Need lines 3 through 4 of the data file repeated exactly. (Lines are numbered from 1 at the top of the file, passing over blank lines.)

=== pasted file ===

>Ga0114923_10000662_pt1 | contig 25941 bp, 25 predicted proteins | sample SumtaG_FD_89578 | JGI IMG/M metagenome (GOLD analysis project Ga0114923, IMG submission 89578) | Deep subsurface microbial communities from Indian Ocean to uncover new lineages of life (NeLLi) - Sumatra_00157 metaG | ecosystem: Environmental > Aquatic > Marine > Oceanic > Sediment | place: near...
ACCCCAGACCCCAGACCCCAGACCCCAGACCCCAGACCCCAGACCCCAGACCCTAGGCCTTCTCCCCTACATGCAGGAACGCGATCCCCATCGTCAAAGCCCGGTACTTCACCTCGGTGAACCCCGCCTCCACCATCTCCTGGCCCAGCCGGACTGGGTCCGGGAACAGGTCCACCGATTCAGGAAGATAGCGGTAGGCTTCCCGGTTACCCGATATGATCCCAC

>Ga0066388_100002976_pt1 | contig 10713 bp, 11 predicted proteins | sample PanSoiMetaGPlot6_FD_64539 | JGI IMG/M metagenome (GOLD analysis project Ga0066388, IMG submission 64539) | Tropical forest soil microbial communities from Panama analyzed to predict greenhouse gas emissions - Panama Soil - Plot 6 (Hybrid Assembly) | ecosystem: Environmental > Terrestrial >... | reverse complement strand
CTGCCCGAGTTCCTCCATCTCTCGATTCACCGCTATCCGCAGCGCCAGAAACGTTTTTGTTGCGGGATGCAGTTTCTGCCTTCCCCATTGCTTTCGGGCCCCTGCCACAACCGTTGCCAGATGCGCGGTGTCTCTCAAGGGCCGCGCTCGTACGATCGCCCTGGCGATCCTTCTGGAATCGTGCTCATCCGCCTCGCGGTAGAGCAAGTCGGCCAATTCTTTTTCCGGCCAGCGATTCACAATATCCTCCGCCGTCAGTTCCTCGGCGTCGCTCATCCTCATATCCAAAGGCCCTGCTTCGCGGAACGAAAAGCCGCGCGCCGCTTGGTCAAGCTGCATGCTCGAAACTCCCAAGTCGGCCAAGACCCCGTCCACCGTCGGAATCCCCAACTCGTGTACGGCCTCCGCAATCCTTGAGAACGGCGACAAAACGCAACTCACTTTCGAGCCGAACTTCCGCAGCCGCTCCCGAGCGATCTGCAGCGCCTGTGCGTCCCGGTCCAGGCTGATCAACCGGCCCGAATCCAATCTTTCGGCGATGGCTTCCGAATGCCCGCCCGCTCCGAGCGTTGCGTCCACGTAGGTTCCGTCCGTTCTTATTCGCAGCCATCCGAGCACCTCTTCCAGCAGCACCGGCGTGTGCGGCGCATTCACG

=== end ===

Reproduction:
>Ga0066388_100002976_pt1 | contig 10713 bp, 11 predicted proteins | sample PanSoiMetaGPlot6_FD_64539 | JGI IMG/M metagenome (GOLD analysis project Ga0066388, IMG submission 64539) | Tropical forest soil microbial communities from Panama analyzed to predict greenhouse gas emissions - Panama Soil - Plot 6 (Hybrid Assembly) | ecosystem: Environmental > Terrestrial >... | reverse complement strand
CTGCCCGAGTTCCTCCATCTCTCGATTCACCGCTATCCGCAGCGCCAGAAACGTTTTTGTTGCGGGATGCAGTTTCTGCCTTCCCCATTGCTTTCGGGCCCCTGCCACAACCGTTGCCAGATGCGCGGTGTCTCTCAAGGGCCGCGCTCGTACGATCGCCCTGGCGATCCTTCTGGAATCGTGCTCATCCGCCTCGCGGTAGAGCAAGTCGGCCAATTCTTTTTCCGGCCAGCGATTCACAATATCCTCCGCCGTCAGTTCCTCGGCGTCGCTCATCCTCATATCCAAAGGCCCTGCTTCGCGGAACGAAAAGCCGCGCGCCGCTTGGTCAAGCTGCATGCTCGAAACTCCCAAGTCGGCCAAGACCCCGTCCACCGTCGGAATCCCCAACTCGTGTACGGCCTCCGCAATCCTTGAGAACGGCGACAAAACGCAACTCACTTTCGAGCCGAACTTCCGCAGCCGCTCCCGAGCGATCTGCAGCGCCTGTGCGTCCCGGTCCAGGCTGATCAACCGGCCCGAATCCAATCTTTCGGCGATGGCTTCCGAATGCCCGCCCGCTCCGAGCGTTGCGTCCACGTAGGTTCCGTCCGTTCTTATTCGCAGCCATCCGAGCACCTCTTCCAGCAGCACCGGCGTGTGCGGCGCATTCACG